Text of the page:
Integer types in C++

Traditional programmers are familiar with `int`, `long` and such integer types. These are known to have different sizes on different systems.

However, a lot of code requires integer types to be exactly a certain size or of at least a certain size. In such situations, it is a good idea to use the fixed width integer types provided by C++ through the header file `cstdlib`.

Types of integers

C++ provides three types of fixed width integer types:

• Integer of precisely the size you specify (Ex: `int32_t`)

• Smallest integer whose size is at least the size you specify (Ex: `int_least32_t`)

• Fastest integer whose size is at least the size you specify (Ex: `int_fast32_t`)

List of the signed and unsigned integer types is:

``````int8_t
int16_t
int32_t
int64_t
uint8_t
uint16_t
uint32_t
uint64_t

int_least8_t
int_least16_t
int_least32_t
int_least64_t
uint_least8_t
uint_least16_t
uint_least32_t
uint_least64_t

int_fast8_t
int_fast16_t
int_fast32_t
int_fast64_t
uint_fast8_t
uint_fast16_t
uint_fast32_t
uint_fast64_t``````

Why these types?

When we specify that we want an integer to have exactly 32 bits, say `int32_t`, that may not be supported on certain exotic systems. Assume a computer which supports only 34-bit and 68-bit integers. That system cannot provide a 32 bit integer. Code which uses `int32_t` will not compile. This is good because the programmer who used `int32_t` might have been assuming the type to have exactly 32 bits, for example, if he is looping over the 32 bits to compute something. Such code should fail, else it would be a bug.

Now the use of a precise width type, like `int32_t`, provides the reason for the other two types of integers: smallest and fastest.

The smallest integer type, say `int_least32_t`, should be used when our code requires to store values that need at least 32 bits, but our first priority is space and not speed of computation. For example, assume that the exotic system described above does 68-bit integer addition faster than 34-bit addition. In such a case, when we use `int_least32_t`, we are asking it use the 34-bit type, foregoing speed for space.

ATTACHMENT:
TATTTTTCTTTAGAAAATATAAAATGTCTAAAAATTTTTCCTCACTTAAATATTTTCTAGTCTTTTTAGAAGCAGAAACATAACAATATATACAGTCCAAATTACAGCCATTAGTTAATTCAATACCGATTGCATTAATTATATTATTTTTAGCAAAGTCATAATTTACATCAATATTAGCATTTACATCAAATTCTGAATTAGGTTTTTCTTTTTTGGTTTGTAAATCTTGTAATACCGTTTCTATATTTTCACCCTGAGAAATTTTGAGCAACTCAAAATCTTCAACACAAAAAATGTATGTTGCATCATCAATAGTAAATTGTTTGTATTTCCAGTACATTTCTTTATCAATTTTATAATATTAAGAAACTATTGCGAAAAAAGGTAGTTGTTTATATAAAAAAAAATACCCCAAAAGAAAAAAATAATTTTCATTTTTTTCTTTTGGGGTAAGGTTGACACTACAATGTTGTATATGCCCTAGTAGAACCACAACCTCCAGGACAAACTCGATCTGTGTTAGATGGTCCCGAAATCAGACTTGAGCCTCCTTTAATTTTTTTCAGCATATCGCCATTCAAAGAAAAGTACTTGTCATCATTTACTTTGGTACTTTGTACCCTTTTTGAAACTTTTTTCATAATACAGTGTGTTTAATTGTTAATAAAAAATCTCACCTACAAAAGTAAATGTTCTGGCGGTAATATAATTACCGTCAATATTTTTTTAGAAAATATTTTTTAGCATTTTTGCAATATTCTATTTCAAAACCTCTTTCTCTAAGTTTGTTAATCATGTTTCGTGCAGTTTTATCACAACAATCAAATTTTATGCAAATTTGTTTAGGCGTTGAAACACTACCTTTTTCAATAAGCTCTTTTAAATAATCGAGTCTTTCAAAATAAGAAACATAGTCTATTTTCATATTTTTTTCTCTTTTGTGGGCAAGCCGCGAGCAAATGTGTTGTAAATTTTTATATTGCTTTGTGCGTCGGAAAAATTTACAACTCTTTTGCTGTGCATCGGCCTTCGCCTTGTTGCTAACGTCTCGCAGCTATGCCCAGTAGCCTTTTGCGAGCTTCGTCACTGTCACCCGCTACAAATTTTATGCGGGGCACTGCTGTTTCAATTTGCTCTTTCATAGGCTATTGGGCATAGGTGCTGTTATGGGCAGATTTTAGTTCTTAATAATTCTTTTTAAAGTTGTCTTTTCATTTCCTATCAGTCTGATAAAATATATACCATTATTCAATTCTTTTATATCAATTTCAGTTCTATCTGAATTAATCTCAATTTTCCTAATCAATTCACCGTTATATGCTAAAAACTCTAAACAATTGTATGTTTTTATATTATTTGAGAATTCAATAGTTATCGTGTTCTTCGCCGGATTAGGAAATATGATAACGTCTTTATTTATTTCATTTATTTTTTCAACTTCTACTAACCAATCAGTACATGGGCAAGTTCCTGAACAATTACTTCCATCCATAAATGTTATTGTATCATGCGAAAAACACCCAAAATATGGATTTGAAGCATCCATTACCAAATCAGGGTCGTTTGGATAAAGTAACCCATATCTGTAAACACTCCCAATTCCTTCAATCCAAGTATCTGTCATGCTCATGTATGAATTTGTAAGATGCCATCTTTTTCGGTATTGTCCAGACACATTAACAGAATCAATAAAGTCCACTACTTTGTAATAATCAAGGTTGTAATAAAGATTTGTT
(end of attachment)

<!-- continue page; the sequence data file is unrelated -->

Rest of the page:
The fastest integer type, say `int_fast32_t`, should be used when our code requires to store values that need at least 32 bits, but our first priority is speed and not space. For example, in the exotic system described above when we use `int_fast32_t`, that systemβs compiler will use the 68-bit type, providing the fastest integer addition, but by increasing space occupied by our program.

On x86_64 Linux

I now come back from a world of exotic computers to the common 64-bit x86_64 Intel processor system Iβm using. On GCC C++ compiler in Linux, I found that the smallest types (like `int_least32_t`) were of the same size as the precise type (like `int32_t`). No surprises there cause x86_64 has integers of size 8, 16, 32 and 64.

You will get a surprise if you use the fast types though! Except for the 8-bit fast types, the rest are all mapped to 64-bit signed and unsigned integers for speed. So, a `int_fast16_t` is mapped to a 64-bit signed integer.

You can print out the sizes of all the fixed width integer types, by compiling and running a simple program, I have shared here:

``````#include <cstdint>
#include <iostream>

int main()
{
std::cout << "Precise" << std::endl;

std::cout << sizeof(int8_t  ) << std::endl;
std::cout << sizeof(int16_t ) << std::endl;
std::cout << sizeof(int32_t ) << std::endl;
std::cout << sizeof(int64_t ) << std::endl;
std::cout << sizeof(uint8_t ) << std::endl;
std::cout << sizeof(uint16_t) << std::endl;
std::cout << sizeof(uint32_t) << std::endl;
std::cout << sizeof(uint64_t) << std::endl;

std::cout << "Least" << std::endl;

std::cout << sizeof(int_least8_t  ) << std::endl;
std::cout << sizeof(int_least16_t ) << std::endl;
std::cout << sizeof(int_least32_t ) << std::endl;
std::cout << sizeof(int_least64_t ) << std::endl;
std::cout << sizeof(uint_least8_t ) << std::endl;
std::cout << sizeof(uint_least16_t) << std::endl;
std::cout << sizeof(uint_least32_t) << std::endl;
std::cout << sizeof(uint_least64_t) << std::endl;

std::cout << "Fast" << std::endl;

std::cout << sizeof(int_fast8_t  ) << std::endl;
std::cout << sizeof(int_fast16_t ) << std::endl;
std::cout << sizeof(int_fast32_t ) << std::endl;
std::cout << sizeof(int_fast64_t ) << std::endl;
std::cout << sizeof(uint_fast8_t ) << std::endl;
std::cout << sizeof(uint_fast16_t) << std::endl;
std::cout << sizeof(uint_fast32_t) << std::endl;
std::cout << sizeof(uint_fast64_t) << std::endl;

return 0;
}``````

Another method is to look at the source code. On my x86_64 Linux with GCC 5, the `cstdint` trail leads to `/usr/include/stdint.h`, where I find these definitions for the fast signed types:

``````/* Fast types.  */

/* Signed.  */
typedef signed char     int_fast8_t;
#if __WORDSIZE == 64
typedef long int        int_fast16_t;
typedef long int        int_fast32_t;
typedef long int        int_fast64_t;
#else
typedef int         int_fast16_t;
typedef int         int_fast32_t;
__extension__
typedef long long int       int_fast64_t;
#endif``````

Tried with: GCC 5.1, Ubuntu 14.04 and x86_64 Intel CPU

Β© 2022 Ashwin Nanjappa β’ All writing under CC BY-SA license β’ π @codeyarns@hachyderm.io β’ π§